Album Reviews

Social Distortion

The Independent Years 1983-2004

Artist:     Social Distortion

Album:     The Independent Years 1983-2004

Label:     Concord Bicycle

Release Date:     10/28/2016


Social Distortion was formed by Mike Ness and his high school friend Dennis Danell, breaking through in 1983 with the critically acclaimed first album, Mommy’s Little Monster. Their 1988 follow-up, Prison Bound, hinted at a sonic change to come, and well before the band’s 2004 Sex, Love and Rock ‘n’ Roll, their sound had solidified into the instantly recognizable brand of rock ‘n’ roll that has defined them since.

With the help of Concord Bicycle, Social D have released their first ever vinyl box set, The Independent Years 1983-2004, collecting the aforementioned titles plus the early years compilation, Mainliner (Wreckage From The Past), in red, concrete swirl, clear and gold translucent vinyl. For fans of the band, it’s a feast of familiar tunes rendered true with the warmth of wax.

Mommy’s Little Monster (Red Translucent Vinyl) is the band’s debut, and was recorded in a single session after Ness participated in the 1982 punk documentary, Another State Of Mind, along with Youth Brigade and Minor Threat. Social Distortion would go on to inspire many Californian bands including Offspring and Rancid.

Prison Bound (Clear Concrete Swirl Translucent Vinyl) show’s Mike Ness’s love for classic country and rock ‘n’ roll. Here, the band covers “Backstreet Girl” by the Rolling Stones. At this point, the group’s sound evolved from raw Orange County punk to the direction that would ultimately define their sound: a brand of hard rockabilly/punk cut with melody. Their searing guitars and a locomotive rhythm section drive Ness’s hard-luck tales of love, loss and lessons learned.

Mainliner – Wreckage From The Past (Clear Translucent Vinyl) features early singles and B-sides, including fan favorites “1945,” “Moral Threat” and a cover of the Rolling Stones’ “Under My Thumb,” one of the group’s live staples.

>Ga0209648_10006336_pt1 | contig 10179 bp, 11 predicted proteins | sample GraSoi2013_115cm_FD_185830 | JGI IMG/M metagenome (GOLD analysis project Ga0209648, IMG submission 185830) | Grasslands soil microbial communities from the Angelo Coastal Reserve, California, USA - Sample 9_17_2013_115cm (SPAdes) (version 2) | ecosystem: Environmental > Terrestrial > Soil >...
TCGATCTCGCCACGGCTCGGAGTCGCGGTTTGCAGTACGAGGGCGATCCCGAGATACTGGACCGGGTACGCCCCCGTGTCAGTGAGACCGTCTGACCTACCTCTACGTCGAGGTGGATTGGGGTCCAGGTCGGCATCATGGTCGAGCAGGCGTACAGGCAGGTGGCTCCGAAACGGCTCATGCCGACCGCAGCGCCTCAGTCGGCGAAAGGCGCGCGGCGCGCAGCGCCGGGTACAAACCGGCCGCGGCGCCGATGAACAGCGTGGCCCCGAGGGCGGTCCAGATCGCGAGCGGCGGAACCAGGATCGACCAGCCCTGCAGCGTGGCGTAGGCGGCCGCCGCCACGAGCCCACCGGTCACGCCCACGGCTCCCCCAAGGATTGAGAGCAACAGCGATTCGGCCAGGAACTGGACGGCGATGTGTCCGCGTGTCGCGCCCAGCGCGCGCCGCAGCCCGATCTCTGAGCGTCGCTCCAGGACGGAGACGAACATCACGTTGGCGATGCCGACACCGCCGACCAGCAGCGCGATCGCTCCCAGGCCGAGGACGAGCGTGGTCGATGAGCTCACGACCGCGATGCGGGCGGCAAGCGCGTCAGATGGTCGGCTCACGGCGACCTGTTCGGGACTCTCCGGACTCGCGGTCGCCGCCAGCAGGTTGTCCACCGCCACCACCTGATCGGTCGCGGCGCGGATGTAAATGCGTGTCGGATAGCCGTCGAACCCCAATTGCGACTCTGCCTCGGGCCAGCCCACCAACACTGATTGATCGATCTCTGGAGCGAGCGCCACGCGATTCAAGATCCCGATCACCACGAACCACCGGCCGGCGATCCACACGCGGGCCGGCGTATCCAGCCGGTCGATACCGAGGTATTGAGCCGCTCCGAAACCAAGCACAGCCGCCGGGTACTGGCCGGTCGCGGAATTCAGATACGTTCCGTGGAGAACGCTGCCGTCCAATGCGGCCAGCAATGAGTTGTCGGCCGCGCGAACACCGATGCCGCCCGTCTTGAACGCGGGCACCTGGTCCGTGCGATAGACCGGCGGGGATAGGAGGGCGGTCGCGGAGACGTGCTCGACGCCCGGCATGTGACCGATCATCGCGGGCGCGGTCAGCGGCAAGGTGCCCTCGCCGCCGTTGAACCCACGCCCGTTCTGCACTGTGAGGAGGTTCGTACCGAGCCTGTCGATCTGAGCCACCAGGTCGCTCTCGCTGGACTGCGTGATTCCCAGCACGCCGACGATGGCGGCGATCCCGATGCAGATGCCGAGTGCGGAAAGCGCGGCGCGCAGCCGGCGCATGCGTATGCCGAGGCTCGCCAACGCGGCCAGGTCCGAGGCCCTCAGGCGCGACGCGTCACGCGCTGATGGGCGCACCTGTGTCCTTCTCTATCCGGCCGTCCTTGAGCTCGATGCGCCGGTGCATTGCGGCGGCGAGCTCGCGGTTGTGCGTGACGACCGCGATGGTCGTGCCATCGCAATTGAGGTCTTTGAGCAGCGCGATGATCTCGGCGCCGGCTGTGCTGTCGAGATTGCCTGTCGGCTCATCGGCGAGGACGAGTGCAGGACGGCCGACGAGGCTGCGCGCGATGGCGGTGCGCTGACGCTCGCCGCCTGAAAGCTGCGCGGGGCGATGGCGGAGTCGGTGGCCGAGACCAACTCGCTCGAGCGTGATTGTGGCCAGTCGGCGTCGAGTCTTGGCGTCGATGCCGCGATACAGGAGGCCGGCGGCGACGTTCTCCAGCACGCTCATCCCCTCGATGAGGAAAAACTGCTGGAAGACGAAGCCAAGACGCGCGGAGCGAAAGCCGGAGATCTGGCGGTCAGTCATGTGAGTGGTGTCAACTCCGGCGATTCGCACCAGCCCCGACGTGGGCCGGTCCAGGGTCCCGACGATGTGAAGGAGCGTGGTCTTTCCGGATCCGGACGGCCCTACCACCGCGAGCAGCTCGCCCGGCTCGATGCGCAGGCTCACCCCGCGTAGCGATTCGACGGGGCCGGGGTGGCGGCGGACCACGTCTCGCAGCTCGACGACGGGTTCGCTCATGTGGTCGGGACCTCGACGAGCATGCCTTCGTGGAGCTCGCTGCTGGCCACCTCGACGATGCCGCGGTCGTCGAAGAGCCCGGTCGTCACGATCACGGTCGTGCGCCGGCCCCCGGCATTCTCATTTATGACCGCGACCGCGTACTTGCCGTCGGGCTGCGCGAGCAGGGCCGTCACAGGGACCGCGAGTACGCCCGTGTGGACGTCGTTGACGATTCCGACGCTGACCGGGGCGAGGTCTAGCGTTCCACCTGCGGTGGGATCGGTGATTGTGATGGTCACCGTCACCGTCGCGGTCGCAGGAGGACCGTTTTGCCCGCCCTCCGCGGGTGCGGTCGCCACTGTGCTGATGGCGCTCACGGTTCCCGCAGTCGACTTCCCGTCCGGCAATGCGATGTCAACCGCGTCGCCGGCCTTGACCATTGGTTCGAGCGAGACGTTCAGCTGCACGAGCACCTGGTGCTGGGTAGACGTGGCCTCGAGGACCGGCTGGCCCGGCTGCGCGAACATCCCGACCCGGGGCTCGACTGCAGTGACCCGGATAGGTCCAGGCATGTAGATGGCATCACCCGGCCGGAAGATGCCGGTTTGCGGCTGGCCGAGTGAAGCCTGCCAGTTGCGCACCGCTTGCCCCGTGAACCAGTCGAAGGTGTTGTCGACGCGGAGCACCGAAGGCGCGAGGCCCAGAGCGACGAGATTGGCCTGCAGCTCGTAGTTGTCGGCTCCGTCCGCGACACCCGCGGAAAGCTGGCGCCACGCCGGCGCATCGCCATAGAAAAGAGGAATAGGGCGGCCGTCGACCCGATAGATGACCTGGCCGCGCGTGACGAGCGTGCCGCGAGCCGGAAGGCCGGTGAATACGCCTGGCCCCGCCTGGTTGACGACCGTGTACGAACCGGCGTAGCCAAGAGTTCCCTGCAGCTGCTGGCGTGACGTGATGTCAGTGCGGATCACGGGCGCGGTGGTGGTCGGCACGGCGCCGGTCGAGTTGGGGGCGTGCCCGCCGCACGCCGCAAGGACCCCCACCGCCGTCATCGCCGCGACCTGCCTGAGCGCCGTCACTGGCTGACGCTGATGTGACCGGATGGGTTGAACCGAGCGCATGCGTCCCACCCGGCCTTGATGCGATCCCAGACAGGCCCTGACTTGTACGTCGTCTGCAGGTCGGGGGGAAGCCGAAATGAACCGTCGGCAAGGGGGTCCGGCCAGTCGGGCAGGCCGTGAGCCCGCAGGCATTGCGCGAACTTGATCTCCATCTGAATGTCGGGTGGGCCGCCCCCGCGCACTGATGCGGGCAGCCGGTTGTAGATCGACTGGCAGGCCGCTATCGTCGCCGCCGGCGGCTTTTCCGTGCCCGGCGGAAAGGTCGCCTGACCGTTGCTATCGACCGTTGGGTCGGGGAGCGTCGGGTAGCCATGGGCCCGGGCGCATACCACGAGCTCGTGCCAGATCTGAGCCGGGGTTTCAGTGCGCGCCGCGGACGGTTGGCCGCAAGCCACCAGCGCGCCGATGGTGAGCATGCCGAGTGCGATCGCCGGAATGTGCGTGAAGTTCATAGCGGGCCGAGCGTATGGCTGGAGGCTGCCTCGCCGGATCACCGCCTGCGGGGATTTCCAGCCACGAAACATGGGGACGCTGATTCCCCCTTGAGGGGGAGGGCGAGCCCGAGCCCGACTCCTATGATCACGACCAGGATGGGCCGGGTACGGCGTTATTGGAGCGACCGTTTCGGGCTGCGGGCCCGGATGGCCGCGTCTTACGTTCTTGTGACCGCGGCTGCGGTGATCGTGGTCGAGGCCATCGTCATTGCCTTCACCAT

Sex, Love and Rock ‘n’ Roll (Gold Translucent Vinyl) is Social Distortion’s sixth album and was released in 2004, eight years after White Light, White Heat, White Trash. Marking a return to their independent label roots, the album is a musical eulogy to co-founder Dennis Danell, who died in 2000. The opening track, “Reach for the Sky,” would go on to become one of Social Distortion’s biggest hits. The album also contains the excellent “Footprints On My Ceiling” and “Angels Wings.”

In addition to the early punk of the Ramones and the Clash, Social Distortion’s sound was culled equally from Ness’s love of roots music, specifically early country music greats like Hank Williams and the early blues recordings of the South. Now in their fourth decade, Ness and Social Distortion have officially done one of the most unpunk things possible: they’ve failed to burn out.

Today, Social Distortion is a mix of potent power and appeal across all age brackets, and they take genuine satisfaction at reaching as many people as they have. “I write songs for myself, and I hope that other people will like them too,” Ness says. “I think every record you make is showing people what you’ve learned over the past few years. It’s showing people, “This is what I know.””

-Mike Cobb

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